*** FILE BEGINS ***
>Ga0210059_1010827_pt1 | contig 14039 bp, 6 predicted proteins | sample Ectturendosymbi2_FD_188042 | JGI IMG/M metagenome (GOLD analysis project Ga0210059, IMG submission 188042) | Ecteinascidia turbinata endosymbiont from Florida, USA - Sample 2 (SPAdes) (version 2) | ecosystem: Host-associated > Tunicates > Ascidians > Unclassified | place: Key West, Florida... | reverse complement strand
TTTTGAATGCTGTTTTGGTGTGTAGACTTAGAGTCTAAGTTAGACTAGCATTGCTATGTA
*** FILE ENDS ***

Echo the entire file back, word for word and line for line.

>Ga0210059_1010827_pt1 | contig 14039 bp, 6 predicted proteins | sample Ectturendosymbi2_FD_188042 | JGI IMG/M metagenome (GOLD analysis project Ga0210059, IMG submission 188042) | Ecteinascidia turbinata endosymbiont from Florida, USA - Sample 2 (SPAdes) (version 2) | ecosystem: Host-associated > Tunicates > Ascidians > Unclassified | place: Key West, Florida... | reverse complement strand
TTTTGAATGCTGTTTTGGTGTGTAGACTTAGAGTCTAAGTTAGACTAGCATTGCTATGTA